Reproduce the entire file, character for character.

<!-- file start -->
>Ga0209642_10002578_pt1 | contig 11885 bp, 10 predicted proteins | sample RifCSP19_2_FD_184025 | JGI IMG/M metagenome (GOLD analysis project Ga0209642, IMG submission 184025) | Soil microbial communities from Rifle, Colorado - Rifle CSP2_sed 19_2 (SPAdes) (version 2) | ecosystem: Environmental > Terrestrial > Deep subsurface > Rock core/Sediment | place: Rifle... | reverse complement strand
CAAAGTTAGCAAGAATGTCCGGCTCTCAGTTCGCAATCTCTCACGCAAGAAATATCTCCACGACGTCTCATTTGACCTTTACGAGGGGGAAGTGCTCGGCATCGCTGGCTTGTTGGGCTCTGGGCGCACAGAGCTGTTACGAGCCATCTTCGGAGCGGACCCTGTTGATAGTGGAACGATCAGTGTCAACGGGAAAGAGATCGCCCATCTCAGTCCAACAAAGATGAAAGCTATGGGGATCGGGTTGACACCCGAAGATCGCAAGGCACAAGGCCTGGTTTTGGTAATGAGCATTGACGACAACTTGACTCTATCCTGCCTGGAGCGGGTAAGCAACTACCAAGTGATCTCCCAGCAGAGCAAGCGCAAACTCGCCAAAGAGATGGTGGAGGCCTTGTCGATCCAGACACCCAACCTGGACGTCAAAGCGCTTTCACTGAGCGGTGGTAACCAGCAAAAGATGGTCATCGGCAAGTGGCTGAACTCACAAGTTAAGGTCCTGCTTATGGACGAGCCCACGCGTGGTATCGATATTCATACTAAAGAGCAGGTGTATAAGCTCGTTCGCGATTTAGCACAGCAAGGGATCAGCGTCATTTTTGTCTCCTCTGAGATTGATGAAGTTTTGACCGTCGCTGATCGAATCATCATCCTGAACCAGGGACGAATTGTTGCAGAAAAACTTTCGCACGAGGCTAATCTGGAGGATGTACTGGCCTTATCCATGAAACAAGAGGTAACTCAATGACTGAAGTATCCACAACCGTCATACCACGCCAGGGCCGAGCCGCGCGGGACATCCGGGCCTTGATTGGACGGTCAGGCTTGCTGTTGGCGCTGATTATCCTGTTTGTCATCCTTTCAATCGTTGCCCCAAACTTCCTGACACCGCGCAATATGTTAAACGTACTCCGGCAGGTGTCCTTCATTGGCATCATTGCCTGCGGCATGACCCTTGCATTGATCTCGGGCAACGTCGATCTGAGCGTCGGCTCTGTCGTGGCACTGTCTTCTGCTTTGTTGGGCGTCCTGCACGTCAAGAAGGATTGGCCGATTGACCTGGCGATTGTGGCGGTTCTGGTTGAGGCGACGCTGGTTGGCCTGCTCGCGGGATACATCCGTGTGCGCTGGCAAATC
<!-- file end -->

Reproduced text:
>Ga0209642_10002578_pt1 | contig 11885 bp, 10 predicted proteins | sample RifCSP19_2_FD_184025 | JGI IMG/M metagenome (GOLD analysis project Ga0209642, IMG submission 184025) | Soil microbial communities from Rifle, Colorado - Rifle CSP2_sed 19_2 (SPAdes) (version 2) | ecosystem: Environmental > Terrestrial > Deep subsurface > Rock core/Sediment | place: Rifle... | reverse complement strand
CAAAGTTAGCAAGAATGTCCGGCTCTCAGTTCGCAATCTCTCACGCAAGAAATATCTCCACGACGTCTCATTTGACCTTTACGAGGGGGAAGTGCTCGGCATCGCTGGCTTGTTGGGCTCTGGGCGCACAGAGCTGTTACGAGCCATCTTCGGAGCGGACCCTGTTGATAGTGGAACGATCAGTGTCAACGGGAAAGAGATCGCCCATCTCAGTCCAACAAAGATGAAAGCTATGGGGATCGGGTTGACACCCGAAGATCGCAAGGCACAAGGCCTGGTTTTGGTAATGAGCATTGACGACAACTTGACTCTATCCTGCCTGGAGCGGGTAAGCAACTACCAAGTGATCTCCCAGCAGAGCAAGCGCAAACTCGCCAAAGAGATGGTGGAGGCCTTGTCGATCCAGACACCCAACCTGGACGTCAAAGCGCTTTCACTGAGCGGTGGTAACCAGCAAAAGATGGTCATCGGCAAGTGGCTGAACTCACAAGTTAAGGTCCTGCTTATGGACGAGCCCACGCGTGGTATCGATATTCATACTAAAGAGCAGGTGTATAAGCTCGTTCGCGATTTAGCACAGCAAGGGATCAGCGTCATTTTTGTCTCCTCTGAGATTGATGAAGTTTTGACCGTCGCTGATCGAATCATCATCCTGAACCAGGGACGAATTGTTGCAGAAAAACTTTCGCACGAGGCTAATCTGGAGGATGTACTGGCCTTATCCATGAAACAAGAGGTAACTCAATGACTGAAGTATCCACAACCGTCATACCACGCCAGGGCCGAGCCGCGCGGGACATCCGGGCCTTGATTGGACGGTCAGGCTTGCTGTTGGCGCTGATTATCCTGTTTGTCATCCTTTCAATCGTTGCCCCAAACTTCCTGACACCGCGCAATATGTTAAACGTACTCCGGCAGGTGTCCTTCATTGGCATCATTGCCTGCGGCATGACCCTTGCATTGATCTCGGGCAACGTCGATCTGAGCGTCGGCTCTGTCGTGGCACTGTCTTCTGCTTTGTTGGGCGTCCTGCACGTCAAGAAGGATTGGCCGATTGACCTGGCGATTGTGGCGGTTCTGGTTGAGGCGACGCTGGTTGGCCTGCTCGCGGGATACATCCGTGTGCGCTGGCAAATC